Small Town Utopia
According to the new regulations for cultural events: Small Town Utopia
takes place analogously at District (with registration) and via livestream!
Talk with Sabuha Salaam, Tülin Duman and Ipek İpekçioğlu
hosted by Nuray Demir and Ahmet Demir
3 June, 7 – 8.30 pm
Location: District Berlin
and via livestream on our facebook page
Hygiene concept: The event takes place in a well-ventilated 400 m² hall with seating at 1.5 m intervals. We provide disinfectants at the entrance. Please keep the minimum distance and wear a mouth and nose mask.
Registration: Please register at firstname.lastname@example.org if you want to take part at the analogue event. The number of participants is limited to 40 persons.
Migration is the mother of all societies. Migration is also the mother of all utopias. In the hope of a better life, queer people have always been drawn from the small towns to the big cities. For many, Berlin is one of those cities of desired freedoms where it quickly becomes clear that rights and utopian spaces cannot be taken for granted, but must always be demanded, fought for and permanently defended. In Kreuzberg, Kanak queer fights for visibility have taken place since the 1990s. For the following generations, using queer spaces is often taken for granted – and that’ s a good thing. Nevertheless, we should remember that these spaces carry history/ies of resistance within them. For this reason the three important protagonists and activists Sabuha Salaam, Tülin Duman and Ipek İpekçioğlu will share their memories with us: They talk about their personal experiences, their contributions to the lived intersectional resistance and show us solidary alliances of yesterday and today, so that we can take up their struggles together and continue them.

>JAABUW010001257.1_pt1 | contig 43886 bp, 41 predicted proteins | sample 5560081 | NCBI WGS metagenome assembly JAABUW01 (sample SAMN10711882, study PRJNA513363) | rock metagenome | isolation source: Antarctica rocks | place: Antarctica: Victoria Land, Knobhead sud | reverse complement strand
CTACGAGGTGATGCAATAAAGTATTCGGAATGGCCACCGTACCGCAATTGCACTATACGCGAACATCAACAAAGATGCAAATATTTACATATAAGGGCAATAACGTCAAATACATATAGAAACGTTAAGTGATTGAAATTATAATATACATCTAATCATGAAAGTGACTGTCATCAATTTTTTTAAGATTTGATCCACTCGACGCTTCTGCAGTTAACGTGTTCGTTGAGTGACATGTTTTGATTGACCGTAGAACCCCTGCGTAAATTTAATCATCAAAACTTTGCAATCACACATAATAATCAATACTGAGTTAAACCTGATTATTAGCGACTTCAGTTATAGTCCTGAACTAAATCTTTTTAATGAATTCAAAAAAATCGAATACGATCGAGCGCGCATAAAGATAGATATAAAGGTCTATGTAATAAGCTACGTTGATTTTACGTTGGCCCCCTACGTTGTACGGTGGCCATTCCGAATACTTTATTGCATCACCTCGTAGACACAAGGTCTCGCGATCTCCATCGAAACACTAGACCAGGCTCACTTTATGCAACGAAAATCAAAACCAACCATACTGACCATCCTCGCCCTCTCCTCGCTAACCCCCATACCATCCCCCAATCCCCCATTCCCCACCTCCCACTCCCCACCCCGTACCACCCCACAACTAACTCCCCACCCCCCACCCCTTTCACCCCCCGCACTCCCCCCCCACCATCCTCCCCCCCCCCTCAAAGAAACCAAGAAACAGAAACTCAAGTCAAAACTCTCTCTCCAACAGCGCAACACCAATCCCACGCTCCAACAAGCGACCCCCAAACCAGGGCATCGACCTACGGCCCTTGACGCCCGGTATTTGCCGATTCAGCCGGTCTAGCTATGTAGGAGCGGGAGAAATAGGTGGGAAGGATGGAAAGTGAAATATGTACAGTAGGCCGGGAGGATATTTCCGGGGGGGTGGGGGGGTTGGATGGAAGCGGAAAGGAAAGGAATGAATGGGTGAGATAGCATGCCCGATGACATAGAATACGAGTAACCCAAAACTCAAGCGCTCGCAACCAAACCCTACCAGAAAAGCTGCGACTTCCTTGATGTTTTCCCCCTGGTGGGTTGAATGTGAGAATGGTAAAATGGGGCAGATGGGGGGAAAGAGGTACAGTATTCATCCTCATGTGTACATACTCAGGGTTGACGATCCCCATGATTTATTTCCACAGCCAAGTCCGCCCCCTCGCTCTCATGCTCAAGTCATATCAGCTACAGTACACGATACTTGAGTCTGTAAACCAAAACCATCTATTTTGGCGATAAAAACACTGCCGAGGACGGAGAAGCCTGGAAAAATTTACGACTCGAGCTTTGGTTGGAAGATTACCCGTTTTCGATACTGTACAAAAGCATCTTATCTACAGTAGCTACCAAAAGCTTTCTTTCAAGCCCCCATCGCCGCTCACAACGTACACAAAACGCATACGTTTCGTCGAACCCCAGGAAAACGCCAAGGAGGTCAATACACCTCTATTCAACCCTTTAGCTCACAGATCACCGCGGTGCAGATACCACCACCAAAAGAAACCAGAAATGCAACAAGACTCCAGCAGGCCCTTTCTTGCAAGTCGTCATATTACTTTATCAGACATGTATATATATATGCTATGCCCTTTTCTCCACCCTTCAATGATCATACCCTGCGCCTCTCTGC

This event takes place within the framework of Memory Care. A project by Nuray Demir and Andrea Caroline Keppler / District*School without Centre.
We see the event series Memory Care as an attempt to counter the dominant narrative with intersectional memory cultures and to trace the stories of migrant workers and other marginalized protagonists. Using very different forms of protest and resistance, they have done important pioneering work and left an empowering legacy that is still more than relevant. We want to make this legacy visible.
In cooperation with Rosa-Luxemburg-Stiftung. With kind support from Senatsverwaltung für Kultur und Europa.